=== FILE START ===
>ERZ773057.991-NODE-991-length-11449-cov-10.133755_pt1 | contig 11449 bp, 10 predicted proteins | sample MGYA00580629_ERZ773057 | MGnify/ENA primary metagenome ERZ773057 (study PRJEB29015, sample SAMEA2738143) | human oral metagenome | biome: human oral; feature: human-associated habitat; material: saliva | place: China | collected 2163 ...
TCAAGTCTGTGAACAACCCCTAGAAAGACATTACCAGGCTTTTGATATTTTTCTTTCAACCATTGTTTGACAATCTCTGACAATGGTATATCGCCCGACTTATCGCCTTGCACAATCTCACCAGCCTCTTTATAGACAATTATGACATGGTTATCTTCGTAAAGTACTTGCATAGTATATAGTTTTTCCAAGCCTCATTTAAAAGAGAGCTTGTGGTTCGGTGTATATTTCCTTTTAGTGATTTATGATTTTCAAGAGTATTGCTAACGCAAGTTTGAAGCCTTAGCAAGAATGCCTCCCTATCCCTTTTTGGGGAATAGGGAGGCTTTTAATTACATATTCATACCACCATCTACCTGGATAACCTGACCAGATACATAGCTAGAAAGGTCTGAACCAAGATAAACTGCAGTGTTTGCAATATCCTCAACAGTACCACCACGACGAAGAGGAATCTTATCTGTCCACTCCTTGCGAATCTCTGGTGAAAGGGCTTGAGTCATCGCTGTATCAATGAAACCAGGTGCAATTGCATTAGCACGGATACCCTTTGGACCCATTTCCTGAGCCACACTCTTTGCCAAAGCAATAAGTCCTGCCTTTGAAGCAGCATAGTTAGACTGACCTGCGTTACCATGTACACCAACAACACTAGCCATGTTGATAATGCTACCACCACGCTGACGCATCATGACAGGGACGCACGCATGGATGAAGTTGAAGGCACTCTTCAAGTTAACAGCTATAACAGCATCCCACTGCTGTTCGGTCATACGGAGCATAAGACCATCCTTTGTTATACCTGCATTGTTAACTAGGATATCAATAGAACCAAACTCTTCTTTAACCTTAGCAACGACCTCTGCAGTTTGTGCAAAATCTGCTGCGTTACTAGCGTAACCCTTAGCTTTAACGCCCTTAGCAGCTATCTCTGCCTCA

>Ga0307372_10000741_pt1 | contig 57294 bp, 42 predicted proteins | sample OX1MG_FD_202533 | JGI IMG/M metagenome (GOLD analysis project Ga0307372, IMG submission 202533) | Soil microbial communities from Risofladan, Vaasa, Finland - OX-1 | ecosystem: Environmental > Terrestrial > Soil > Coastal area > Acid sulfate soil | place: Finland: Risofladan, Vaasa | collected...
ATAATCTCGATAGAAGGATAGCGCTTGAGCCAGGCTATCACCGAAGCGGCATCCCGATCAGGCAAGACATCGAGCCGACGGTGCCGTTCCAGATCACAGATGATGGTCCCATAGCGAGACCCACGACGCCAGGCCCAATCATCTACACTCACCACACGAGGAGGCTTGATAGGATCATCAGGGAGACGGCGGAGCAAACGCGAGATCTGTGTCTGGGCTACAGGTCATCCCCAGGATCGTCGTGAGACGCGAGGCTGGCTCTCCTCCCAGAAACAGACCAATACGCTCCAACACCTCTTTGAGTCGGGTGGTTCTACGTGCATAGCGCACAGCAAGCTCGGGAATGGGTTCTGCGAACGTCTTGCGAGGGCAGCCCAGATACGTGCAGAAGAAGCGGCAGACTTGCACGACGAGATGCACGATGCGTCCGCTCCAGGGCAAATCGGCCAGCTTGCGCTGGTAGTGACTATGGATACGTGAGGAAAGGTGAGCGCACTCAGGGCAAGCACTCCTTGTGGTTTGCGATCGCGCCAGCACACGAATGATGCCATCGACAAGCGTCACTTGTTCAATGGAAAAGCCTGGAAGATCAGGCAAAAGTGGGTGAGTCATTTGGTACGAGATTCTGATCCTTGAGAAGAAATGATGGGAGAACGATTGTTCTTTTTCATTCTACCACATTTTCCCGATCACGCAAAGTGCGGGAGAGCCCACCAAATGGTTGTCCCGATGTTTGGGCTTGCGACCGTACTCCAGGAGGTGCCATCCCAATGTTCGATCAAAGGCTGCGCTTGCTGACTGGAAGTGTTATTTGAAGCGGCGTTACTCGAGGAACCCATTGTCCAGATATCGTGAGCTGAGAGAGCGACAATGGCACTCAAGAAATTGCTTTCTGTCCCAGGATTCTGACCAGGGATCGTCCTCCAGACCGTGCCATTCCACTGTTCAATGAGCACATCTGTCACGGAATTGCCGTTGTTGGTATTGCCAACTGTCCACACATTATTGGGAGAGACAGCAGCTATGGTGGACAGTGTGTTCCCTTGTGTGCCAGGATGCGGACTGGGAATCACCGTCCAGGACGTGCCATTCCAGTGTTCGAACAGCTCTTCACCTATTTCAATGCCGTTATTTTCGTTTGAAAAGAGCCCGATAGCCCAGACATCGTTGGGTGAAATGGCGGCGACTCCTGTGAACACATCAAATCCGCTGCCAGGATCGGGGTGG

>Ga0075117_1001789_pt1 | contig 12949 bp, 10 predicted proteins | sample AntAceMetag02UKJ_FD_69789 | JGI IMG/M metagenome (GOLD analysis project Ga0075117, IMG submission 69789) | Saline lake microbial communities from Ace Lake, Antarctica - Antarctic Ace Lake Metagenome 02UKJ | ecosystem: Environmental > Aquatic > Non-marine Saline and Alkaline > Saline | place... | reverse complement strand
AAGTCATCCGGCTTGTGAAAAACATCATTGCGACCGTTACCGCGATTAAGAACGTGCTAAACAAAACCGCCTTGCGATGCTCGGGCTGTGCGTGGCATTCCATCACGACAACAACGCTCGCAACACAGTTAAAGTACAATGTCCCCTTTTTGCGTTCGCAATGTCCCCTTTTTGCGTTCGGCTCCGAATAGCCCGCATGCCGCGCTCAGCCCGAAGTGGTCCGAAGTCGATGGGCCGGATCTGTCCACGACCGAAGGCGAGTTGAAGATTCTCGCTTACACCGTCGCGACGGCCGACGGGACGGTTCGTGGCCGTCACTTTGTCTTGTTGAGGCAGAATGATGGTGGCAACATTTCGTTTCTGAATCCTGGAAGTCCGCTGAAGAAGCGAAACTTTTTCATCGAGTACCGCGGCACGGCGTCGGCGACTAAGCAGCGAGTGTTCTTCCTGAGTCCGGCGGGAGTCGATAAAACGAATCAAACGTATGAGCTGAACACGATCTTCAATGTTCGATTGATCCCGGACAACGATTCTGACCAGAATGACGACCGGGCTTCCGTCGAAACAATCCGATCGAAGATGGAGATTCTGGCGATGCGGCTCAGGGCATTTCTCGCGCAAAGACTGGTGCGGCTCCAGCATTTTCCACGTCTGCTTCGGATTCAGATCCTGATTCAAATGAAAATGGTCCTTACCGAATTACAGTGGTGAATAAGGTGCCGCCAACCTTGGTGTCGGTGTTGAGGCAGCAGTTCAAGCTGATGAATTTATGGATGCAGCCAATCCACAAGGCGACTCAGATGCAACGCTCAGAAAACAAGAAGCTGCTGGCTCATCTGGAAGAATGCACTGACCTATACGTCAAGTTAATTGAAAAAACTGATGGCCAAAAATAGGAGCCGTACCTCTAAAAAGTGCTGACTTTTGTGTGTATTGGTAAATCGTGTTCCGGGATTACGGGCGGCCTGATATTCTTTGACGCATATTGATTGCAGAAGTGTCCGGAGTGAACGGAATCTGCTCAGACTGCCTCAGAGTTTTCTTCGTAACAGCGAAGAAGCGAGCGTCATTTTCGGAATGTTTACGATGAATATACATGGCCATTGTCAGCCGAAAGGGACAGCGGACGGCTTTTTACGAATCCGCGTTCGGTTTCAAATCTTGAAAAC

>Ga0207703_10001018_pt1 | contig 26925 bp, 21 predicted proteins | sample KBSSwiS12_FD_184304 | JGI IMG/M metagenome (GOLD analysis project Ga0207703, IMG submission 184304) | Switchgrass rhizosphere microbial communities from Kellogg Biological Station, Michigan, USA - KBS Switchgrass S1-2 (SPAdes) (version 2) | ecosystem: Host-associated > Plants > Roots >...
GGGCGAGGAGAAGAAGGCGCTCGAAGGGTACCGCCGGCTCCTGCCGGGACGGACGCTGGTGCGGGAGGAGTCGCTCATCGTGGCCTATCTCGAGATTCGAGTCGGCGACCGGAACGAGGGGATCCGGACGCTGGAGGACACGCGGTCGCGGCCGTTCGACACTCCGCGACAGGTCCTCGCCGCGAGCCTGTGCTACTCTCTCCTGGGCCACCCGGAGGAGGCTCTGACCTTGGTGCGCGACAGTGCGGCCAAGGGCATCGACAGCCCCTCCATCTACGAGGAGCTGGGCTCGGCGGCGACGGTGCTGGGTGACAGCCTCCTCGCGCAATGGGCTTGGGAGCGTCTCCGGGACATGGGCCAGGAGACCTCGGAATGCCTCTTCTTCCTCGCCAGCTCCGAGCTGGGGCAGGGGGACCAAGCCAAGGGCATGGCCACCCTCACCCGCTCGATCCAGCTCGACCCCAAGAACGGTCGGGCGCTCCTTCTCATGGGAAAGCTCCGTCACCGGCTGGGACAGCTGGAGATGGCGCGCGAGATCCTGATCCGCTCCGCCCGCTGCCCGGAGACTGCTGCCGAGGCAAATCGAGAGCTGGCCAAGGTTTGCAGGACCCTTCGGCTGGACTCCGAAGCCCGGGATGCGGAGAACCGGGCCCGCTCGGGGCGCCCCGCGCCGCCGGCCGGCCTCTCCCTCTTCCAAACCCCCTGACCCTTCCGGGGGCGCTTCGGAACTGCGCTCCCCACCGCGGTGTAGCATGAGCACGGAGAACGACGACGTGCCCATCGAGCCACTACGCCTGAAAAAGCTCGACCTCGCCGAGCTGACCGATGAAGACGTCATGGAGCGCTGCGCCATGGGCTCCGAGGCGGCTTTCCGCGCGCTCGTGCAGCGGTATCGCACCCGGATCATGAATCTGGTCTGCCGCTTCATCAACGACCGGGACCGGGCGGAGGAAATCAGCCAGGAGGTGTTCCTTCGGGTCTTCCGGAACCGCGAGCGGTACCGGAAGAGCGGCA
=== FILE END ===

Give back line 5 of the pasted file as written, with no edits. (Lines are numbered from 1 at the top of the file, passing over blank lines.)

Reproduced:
>Ga0075117_1001789_pt1 | contig 12949 bp, 10 predicted proteins | sample AntAceMetag02UKJ_FD_69789 | JGI IMG/M metagenome (GOLD analysis project Ga0075117, IMG submission 69789) | Saline lake microbial communities from Ace Lake, Antarctica - Antarctic Ace Lake Metagenome 02UKJ | ecosystem: Environmental > Aquatic > Non-marine Saline and Alkaline > Saline | place... | reverse complement strand